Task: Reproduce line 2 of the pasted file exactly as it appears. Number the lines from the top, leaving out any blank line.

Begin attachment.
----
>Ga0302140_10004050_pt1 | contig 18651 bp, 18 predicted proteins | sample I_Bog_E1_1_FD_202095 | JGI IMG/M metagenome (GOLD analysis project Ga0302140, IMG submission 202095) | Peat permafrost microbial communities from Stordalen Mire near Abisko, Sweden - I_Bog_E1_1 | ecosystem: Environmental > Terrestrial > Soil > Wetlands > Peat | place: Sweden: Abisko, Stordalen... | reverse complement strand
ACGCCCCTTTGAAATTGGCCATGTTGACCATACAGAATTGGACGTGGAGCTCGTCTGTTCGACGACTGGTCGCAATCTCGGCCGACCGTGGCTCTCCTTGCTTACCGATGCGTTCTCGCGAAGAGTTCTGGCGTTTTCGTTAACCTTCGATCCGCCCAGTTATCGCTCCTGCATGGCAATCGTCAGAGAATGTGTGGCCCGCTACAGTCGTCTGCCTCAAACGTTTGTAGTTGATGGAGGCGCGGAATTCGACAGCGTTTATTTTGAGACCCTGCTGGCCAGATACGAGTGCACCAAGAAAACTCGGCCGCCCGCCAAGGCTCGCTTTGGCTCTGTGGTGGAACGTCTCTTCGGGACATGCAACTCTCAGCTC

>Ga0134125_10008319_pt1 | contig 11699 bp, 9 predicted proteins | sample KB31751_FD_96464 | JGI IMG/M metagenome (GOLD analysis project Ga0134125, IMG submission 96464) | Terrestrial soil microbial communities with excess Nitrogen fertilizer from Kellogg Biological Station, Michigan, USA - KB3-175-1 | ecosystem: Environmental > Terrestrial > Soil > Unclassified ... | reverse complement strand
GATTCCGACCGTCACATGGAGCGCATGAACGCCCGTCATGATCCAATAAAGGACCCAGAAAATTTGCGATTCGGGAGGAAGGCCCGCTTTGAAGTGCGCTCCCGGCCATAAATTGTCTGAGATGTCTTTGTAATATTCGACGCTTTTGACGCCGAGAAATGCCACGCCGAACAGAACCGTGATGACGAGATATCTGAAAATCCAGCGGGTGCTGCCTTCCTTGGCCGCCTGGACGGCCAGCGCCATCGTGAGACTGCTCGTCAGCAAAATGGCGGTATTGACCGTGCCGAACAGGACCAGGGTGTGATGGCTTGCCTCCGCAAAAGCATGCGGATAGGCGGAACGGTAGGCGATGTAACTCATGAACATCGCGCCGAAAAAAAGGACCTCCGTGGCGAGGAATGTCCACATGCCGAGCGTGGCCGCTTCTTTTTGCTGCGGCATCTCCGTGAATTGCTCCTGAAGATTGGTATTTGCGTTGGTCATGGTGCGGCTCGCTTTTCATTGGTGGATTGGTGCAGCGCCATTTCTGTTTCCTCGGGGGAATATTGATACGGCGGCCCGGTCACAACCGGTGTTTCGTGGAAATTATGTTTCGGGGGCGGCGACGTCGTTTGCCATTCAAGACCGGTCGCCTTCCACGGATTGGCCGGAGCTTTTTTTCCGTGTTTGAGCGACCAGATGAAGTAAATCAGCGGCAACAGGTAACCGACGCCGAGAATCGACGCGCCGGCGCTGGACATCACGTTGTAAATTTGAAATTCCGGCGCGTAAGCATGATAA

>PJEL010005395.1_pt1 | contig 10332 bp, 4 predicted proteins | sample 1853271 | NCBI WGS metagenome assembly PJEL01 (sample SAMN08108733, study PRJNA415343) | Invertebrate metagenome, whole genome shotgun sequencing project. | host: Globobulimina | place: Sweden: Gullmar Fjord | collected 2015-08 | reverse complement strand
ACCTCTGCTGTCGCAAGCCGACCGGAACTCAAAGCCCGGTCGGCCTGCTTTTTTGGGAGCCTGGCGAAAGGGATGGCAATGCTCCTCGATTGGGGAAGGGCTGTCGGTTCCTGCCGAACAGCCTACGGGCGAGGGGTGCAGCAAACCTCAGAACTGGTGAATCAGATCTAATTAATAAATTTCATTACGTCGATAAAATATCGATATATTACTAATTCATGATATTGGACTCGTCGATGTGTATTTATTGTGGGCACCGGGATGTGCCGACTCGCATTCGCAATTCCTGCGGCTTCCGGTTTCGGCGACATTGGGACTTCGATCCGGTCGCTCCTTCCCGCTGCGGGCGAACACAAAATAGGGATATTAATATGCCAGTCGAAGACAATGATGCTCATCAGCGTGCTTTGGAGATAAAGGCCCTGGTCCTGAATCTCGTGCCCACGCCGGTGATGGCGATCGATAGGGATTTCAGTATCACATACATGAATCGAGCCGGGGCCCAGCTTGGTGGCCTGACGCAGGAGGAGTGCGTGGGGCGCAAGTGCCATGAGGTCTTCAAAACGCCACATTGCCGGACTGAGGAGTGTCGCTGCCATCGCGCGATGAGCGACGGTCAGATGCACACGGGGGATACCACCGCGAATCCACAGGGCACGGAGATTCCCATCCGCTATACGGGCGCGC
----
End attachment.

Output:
ACGCCCCTTTGAAATTGGCCATGTTGACCATACAGAATTGGACGTGGAGCTCGTCTGTTCGACGACTGGTCGCAATCTCGGCCGACCGTGGCTCTCCTTGCTTACCGATGCGTTCTCGCGAAGAGTTCTGGCGTTTTCGTTAACCTTCGATCCGCCCAGTTATCGCTCCTGCATGGCAATCGTCAGAGAATGTGTGGCCCGCTACAGTCGTCTGCCTCAAACGTTTGTAGTTGATGGAGGCGCGGAATTCGACAGCGTTTATTTTGAGACCCTGCTGGCCAGATACGAGTGCACCAAGAAAACTCGGCCGCCCGCCAAGGCTCGCTTTGGCTCTGTGGTGGAACGTCTCTTCGGGACATGCAACTCTCAGCTC